And Milk. Lots of cold milk.
Southwestern Turkey Chipotle Chowder
1 – 18 lb turkey carcass
1 medium onion chopped coarsely
3 stalks celery, coarsely chopped
Several sprigs fresh parsley
1 bay leaf
3 cloves garlic, minced
1 large onion, diced
3 stalks celery, chopped
3 large carrots, chopped
2 tsp chicken or vegetable bullion, or to taste
1 – 6 oz can chipotle chile peppers, chopped fine (or use to taste!)
1 – 8 oz can green chiles, chopped fine
1 – 16 oz can black beans rinsed and drained
1 ear corn, kernels stripped
3 Tbsp minced cilantro
3 Tbsp minced parsley
2 C basmati rice
Sour Cream, Lime Sections, Minced Cilantro for garnish
Place turkey carcass (all of it) into a large stockpot. Add 1 coarsely chopped onion, 2 stalks celery, bay leaf, and several sprigs of parsley. Cover all with water, and boil until meat loosens from bone and stock becomes fragrant. For richer stock, allow liquid to reduce a bit. Allow to cool thoroughly; strain off stock and reserve in stock pot.
Discard vegetables. Remove meat from bone, being ultra-careful to separate any bone and cartilage from the meat. (Sorry, but NOTHING will ruin a great homemade soup faster than finding a bit of bone or cartilage in it. That’s just… ick.) Chop or shred turkey meat and set aside.
In separate pan, saute onion and garlic until soft, add celery. Saute about 1 minute, add carrots and allow to sauté for approximately 2 minutes more.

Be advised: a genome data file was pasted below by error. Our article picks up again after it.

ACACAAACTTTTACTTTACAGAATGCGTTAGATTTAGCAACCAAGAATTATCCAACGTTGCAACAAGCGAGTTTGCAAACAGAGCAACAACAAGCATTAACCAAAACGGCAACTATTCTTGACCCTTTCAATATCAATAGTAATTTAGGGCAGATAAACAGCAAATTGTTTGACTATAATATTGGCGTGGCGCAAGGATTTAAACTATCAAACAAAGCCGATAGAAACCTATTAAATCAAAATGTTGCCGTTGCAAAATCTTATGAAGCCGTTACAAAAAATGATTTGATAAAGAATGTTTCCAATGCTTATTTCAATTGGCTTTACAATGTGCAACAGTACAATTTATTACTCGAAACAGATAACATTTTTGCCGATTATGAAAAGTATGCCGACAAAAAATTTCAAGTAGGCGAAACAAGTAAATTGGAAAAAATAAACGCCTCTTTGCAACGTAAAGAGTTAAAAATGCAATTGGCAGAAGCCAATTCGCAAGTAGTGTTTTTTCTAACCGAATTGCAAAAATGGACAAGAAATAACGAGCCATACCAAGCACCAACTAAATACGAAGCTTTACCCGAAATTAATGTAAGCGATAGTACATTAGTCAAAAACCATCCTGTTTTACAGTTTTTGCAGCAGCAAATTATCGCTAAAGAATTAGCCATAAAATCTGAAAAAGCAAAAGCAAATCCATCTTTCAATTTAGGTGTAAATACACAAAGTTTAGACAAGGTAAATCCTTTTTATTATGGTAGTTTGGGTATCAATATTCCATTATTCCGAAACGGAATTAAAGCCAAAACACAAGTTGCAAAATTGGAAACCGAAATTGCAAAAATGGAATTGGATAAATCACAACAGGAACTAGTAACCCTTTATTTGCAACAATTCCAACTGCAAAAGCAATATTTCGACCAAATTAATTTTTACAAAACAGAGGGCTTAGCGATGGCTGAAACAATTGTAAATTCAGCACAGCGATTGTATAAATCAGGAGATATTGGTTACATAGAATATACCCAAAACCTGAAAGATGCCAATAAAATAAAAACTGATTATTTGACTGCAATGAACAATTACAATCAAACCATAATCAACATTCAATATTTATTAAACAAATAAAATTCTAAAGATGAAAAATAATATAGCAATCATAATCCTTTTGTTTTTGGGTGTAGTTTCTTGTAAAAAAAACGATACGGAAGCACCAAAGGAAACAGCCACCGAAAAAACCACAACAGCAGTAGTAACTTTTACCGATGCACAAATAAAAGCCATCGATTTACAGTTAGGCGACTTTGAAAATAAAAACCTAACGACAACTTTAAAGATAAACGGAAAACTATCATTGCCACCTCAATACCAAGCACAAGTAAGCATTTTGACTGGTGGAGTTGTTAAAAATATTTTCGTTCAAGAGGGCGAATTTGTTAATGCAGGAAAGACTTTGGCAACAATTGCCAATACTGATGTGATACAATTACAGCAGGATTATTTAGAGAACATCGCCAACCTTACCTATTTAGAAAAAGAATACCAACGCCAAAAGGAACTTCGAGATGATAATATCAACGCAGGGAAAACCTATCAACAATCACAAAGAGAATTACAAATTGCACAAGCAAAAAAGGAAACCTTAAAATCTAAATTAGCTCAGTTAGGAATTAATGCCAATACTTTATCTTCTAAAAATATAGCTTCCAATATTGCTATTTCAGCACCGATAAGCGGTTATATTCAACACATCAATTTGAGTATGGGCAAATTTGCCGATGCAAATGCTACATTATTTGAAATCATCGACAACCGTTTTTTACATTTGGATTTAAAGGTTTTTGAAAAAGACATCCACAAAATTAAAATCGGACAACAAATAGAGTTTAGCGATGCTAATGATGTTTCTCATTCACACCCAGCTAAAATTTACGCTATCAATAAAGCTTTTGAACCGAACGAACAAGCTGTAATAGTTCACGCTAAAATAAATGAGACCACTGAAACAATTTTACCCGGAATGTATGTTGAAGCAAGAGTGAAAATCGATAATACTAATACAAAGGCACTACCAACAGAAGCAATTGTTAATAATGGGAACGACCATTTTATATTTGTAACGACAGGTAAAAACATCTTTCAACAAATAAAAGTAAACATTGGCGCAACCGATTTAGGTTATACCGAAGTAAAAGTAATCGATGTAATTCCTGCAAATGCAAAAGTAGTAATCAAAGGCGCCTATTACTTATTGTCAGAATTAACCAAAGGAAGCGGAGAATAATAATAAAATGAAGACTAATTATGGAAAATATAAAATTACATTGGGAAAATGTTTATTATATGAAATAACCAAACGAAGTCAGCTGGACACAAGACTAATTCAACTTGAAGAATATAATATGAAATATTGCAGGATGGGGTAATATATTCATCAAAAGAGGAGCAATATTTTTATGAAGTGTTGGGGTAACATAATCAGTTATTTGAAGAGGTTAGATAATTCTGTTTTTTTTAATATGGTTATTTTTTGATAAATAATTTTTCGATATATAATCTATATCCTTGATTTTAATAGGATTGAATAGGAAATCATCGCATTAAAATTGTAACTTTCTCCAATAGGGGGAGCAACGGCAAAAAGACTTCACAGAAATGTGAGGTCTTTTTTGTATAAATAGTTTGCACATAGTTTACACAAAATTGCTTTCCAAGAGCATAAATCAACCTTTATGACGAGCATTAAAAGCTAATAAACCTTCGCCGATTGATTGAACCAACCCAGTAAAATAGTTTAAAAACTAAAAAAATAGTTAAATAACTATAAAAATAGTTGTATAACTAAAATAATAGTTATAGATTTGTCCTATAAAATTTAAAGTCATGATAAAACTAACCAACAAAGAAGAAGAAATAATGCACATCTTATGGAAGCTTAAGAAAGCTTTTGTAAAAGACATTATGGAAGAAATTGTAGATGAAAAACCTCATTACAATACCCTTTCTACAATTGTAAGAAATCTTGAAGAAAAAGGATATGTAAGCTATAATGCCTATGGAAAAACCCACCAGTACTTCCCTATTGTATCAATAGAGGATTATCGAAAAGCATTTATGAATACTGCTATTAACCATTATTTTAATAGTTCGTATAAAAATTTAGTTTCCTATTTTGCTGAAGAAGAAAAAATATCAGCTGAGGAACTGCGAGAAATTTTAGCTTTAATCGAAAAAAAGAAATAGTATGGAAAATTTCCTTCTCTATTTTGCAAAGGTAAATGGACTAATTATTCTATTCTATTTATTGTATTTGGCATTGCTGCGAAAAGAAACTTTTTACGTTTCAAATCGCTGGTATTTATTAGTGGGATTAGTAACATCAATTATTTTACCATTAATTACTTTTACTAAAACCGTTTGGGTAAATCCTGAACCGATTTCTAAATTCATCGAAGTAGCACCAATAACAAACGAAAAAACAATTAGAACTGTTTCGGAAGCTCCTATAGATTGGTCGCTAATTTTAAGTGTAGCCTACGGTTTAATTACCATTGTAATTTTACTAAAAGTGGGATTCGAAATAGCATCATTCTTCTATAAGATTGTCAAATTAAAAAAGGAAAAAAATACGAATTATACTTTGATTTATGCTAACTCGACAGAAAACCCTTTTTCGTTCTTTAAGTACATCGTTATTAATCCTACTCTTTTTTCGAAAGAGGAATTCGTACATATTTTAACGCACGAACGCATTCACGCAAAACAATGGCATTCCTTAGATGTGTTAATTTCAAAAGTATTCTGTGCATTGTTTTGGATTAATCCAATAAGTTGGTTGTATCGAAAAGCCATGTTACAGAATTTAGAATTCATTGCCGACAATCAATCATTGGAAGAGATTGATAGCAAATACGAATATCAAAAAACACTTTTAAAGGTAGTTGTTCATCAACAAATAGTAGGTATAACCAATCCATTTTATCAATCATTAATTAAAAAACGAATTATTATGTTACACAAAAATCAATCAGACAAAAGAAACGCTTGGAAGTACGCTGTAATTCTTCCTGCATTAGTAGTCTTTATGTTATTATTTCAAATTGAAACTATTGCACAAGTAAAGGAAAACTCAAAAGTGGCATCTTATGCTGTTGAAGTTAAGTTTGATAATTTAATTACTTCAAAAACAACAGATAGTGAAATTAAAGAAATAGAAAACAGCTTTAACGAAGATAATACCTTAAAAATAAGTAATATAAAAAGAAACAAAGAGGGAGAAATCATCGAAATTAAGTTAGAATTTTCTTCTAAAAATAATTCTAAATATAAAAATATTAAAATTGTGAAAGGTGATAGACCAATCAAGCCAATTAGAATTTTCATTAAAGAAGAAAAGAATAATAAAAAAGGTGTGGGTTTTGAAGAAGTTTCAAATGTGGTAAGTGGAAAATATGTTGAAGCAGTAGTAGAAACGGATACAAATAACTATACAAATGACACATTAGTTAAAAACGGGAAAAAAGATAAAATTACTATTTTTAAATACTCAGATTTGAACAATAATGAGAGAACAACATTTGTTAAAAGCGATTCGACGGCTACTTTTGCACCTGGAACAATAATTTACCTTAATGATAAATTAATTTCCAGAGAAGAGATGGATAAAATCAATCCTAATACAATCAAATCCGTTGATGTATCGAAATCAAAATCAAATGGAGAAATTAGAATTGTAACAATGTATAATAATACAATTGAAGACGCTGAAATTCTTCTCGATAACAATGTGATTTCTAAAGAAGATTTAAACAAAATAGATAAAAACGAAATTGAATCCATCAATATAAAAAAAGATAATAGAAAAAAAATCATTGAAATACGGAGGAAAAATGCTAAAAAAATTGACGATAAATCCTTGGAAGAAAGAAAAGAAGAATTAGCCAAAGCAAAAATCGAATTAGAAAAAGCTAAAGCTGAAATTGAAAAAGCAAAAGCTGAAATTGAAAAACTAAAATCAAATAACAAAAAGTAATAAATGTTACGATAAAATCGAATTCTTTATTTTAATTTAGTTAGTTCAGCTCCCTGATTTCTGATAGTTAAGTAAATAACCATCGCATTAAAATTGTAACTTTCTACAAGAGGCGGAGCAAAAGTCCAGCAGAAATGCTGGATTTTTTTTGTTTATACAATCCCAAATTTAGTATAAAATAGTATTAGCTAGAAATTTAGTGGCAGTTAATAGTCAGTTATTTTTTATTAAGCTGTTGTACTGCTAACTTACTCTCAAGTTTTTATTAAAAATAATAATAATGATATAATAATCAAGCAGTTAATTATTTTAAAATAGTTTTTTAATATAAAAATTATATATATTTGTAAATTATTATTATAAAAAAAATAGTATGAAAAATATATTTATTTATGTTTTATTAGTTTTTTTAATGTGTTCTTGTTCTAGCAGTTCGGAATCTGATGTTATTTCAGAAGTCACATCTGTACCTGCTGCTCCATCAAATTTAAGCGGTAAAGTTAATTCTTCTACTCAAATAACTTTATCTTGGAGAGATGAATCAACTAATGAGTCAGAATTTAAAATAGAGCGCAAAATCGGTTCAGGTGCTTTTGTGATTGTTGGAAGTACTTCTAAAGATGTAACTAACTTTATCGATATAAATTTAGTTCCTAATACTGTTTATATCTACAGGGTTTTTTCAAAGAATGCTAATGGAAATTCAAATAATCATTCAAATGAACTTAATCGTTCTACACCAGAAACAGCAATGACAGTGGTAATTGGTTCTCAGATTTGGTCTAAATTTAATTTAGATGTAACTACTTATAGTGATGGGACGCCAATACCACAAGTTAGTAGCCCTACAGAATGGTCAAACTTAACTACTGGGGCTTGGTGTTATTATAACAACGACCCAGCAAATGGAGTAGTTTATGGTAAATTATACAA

Season reserved stock in stockpot with chicken bullion or stock concentrate – preferably MSG-free! Add vegetable mixture to reserved stock; add chopped de-boned turkey, green chiles, black beans, cilantro & parsley.
Add finely chopped chipotle peppers to taste – be careful – add a bit at a time, as the smoky heat can sneak up quickly!
Add raw rice to soup, simmer until rice is tender, approximately 30 minutes. Add fresh corn just prior to serving – the crisp tender texture makes the soup wonderful!
Season with salt and pepper to taste. Garnish with sour cream, cilantro, and a generous squeeze of lime juice.
Posted November 25th, 2011. Add a comment
by Danica Waters
Tomorrow brings the United States of America’s cherished annual Thanksgiving celebration. A kickoff to our winter holiday season, Thanksgiving is a special day hopefully spent with family and close friends in shared celebration of each other and with a grateful spirit for all that we have. In an ideal world, Thanksgiving inspires warm and beautiful visions of bounty and togetherness, laughter and shared memories, hopes and dreams for the future, and lots and lots of “Kodak Moments”. And food. Lots of food.